Wednesday 14 April 2021
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Is Geingob his own man?

…Swapo congress another acid test for Geingob

OTJIWARONGO, 22 April 2017 – President Hage Geingob (front) at the 57th birthday celebrations of the Swapo-Party at Otjiwarongo on Saturday. (Photo by: Mulisa Simiyasa) NAMPA

As the date for Swapo’s elective congress draws nearer, analysts have weighed in on the party’s acting President Hage Geingob’s ability to stand on his own politically, especially after claims that he always needs an extra force to propel him.
The debate on whether or not Geingob is his own man stems from a number of incidences where senior party members had to take a backward step to make way for the current Swapo acting president.
At first glance, Geingob’s 87% overwhelming victory at the polls in 2014 cannot be overemphasised, but political experts hold a different view.
Speaking to The Patriot over a telephonic interview, Political Science lecturer at the University of Namibia, Professor Ndumba Kamwanyah said President Geingob should have used his electoral mandate to “craft his own agenda”.
“In a way really, he[Geingob] hasn’t been his own man. I know that partly it’s because he’s a politician. He has to try to create blocs and coalitions. But I personally thought that when he got that overwhelming mandate, he could have used it to his advantage to craft his own agenda,” Kamwanyah charged.
Kamwanyah went on to say “the problem is that when he came in as the new president, he was trying to (honour) those who supported him in the background. I think he allowed that, which is actually haunting him because he got the overwhelming electoral mandate and he should have used that electoral mandate to be himself instead of compromising and trying to please certain sections within the party,” said Kamwanyah.
Kamwanyah further noted that deals and promises was nothing in the ruling party. “That’s why (when) Hidipo Hamutenya wanted to stand (in 2004), Sam Nujoma had already made deals with Pohamba. It’s a culture and it is haunting Swapo now. That’s why when he presented his three preferred candidates, the knives are already out for him because he did not follow the pecking order,” he explained.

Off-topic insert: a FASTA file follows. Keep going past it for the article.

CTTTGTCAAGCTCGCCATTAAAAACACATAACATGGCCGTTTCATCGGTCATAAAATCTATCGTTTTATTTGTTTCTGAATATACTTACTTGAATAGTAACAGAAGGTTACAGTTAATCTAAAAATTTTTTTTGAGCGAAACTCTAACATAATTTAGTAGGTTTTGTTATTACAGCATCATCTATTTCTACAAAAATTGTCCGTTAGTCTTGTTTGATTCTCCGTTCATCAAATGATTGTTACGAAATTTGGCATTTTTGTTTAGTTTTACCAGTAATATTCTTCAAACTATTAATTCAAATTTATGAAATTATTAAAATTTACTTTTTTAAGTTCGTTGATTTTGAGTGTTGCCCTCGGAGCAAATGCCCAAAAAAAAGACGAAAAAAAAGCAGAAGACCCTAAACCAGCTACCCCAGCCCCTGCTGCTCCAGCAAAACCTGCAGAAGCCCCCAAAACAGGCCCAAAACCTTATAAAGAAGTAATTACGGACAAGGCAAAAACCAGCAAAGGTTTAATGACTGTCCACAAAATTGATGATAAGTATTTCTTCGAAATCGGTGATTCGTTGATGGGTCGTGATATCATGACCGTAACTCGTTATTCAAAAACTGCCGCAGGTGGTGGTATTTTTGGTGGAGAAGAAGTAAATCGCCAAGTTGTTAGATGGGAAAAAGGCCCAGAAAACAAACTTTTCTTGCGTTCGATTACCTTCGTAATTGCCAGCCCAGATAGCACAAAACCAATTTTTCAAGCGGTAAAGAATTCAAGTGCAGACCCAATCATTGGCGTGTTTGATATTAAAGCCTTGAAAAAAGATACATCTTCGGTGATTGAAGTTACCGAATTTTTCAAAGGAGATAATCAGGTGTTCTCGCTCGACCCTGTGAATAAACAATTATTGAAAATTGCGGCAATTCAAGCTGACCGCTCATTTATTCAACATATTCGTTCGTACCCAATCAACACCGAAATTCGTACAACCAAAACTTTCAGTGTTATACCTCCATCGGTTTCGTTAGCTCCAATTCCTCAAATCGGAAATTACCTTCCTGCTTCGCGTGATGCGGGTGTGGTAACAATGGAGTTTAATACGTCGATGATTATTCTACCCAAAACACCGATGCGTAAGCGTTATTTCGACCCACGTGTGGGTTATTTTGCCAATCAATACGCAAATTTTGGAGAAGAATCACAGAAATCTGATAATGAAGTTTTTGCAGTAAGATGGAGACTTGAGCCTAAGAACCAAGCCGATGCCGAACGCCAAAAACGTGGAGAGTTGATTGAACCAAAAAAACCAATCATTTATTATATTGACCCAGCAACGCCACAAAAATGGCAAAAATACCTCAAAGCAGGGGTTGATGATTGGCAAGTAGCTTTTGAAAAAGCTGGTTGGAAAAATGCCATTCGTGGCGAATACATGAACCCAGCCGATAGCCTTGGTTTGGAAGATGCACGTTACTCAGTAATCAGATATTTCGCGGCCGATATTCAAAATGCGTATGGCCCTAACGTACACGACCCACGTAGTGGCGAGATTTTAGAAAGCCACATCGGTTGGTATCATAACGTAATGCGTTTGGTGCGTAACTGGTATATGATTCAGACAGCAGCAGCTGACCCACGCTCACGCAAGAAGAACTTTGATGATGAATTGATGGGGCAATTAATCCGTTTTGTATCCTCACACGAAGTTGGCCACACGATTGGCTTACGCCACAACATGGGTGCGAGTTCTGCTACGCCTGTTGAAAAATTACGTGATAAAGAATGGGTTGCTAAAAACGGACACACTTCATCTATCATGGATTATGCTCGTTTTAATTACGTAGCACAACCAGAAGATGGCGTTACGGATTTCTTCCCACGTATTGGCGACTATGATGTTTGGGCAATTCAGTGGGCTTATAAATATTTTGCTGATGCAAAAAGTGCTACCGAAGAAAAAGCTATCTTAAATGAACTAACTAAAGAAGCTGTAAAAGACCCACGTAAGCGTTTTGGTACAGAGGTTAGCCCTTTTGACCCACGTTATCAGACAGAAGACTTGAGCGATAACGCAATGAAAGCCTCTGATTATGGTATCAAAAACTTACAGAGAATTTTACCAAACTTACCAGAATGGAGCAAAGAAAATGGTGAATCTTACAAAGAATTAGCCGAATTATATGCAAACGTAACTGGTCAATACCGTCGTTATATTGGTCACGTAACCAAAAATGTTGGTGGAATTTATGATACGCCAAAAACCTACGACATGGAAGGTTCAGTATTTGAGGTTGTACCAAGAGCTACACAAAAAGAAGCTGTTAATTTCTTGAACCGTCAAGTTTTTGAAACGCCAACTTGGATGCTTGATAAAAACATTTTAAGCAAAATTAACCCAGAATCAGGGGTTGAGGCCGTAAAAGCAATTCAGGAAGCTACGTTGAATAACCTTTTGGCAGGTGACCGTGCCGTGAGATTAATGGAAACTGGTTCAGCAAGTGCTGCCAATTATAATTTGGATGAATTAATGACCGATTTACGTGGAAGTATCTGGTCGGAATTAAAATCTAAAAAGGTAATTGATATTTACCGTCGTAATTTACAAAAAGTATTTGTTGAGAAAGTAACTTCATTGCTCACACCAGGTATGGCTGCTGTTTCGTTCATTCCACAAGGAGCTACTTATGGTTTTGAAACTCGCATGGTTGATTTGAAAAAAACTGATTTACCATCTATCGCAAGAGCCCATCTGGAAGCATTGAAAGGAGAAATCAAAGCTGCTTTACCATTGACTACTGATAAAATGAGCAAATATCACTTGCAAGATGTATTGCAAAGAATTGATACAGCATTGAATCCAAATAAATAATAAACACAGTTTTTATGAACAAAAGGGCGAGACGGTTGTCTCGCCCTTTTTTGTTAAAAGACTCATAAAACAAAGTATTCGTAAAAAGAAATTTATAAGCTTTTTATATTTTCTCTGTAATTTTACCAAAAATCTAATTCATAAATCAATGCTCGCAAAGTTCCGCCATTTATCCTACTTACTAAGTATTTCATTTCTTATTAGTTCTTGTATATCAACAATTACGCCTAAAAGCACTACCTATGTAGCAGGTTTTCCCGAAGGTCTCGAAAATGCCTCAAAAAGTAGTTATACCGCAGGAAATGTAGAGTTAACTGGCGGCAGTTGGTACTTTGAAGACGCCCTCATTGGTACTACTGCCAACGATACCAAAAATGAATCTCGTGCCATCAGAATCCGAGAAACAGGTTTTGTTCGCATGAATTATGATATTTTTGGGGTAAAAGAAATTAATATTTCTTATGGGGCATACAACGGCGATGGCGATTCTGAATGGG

Another political commentator, Phanuel Kaapama holds different sentiments to that of Kamwanyah.
Kaapama argued that there were no politicians who are their own man due to the nature of politics.
“There are very few politicians, if any, who have been their own man or woman. Because politics by its nature is a mechanism for dealing within possibilities and challenges to make it possible. So in the political process therefore, forging alliances, engaging in horse-trading, give and take is the natural course of politics.
“If you go into the history of Namibia and Swapo, I think there weren’t politicians that were their own man…including many others that may think they are perhaps strong. If you want to succeed and forge alliances that can bring about success, horse-trading is a normal practice in politics.
Political horse-trading is a concept used to describe an unofficial discussion in which politicians make agreements that provide both sides with advantages.
Furthermore, Kaapama added that the fact that Geingob has managed to forge strong alliances with other party cadres speaks to his strong political credentials.
“One conclusion can perhaps be that Geingob is a good politician because that’s how politics is supposed to be played. And many of those who are trying to challenge for positions, not only the presidency but others, I don’t think there is any who has not engaged in any horse-trading at this late stage,” he stressed.

In 1997, Geingob relied on the support of founding President Sam Nujoma for the party’s vice president, but the late former deputy Prime Minister Hendrik Witbooi emerged victorious.
In 2002, Geingob was back again vying for the party vice president. Surprisingly, unlike in 1997, Nujoma nominated former President Hifikepunye Pohamba who was the Swapo secretary general at the time to contest the vice presidency.
To throw the race beyond Geingob’s reach, Nujoma demoted Geingob from the position of prime minister, a move which prompted to the former’s resignation.
At the 2007 congress, Geingob had returned from the political wilderness and for the third time vied for party vice president. This time around, Geingob faced competition in the form of Jerry Ekandjo who was Swapo’s secretary for information at the time.
However, Ekandjo was asked to step down and allow Geingob to run uncontested for the position. This was seen as a ‘welcome back’ present from Nujoma to  Geingob, for having sent Geingob into the political wilderness in 2002.
At the height of his popularity in Swapo at the 2012 elective congress Geingob narrowly beat his rival Ekandjo at the time by 312 votes to 220. According those in the know, long-time Swapo servant Nahas Angula had to back down to smoothen the competition for Geingob.
In 2017, sources close to the Geingob-Pohamba relationship have it that Pohamba has pledged his support for Geingob on condition that deputy prime minister Netumbo Nandi-Ndaitwah is Geingob’s candidate for vice present.
If Pohamba has it his way, Nandi-Ndaitwah will be in pole position to take over from Geingob in five years’ time, should she emerge victorious at this year’s congress.
More, this year, Nujoma is allegedly in Geingob’s corner in the name of saving the party from imploding and ensuring that Geingob gets his second term as Head of State.

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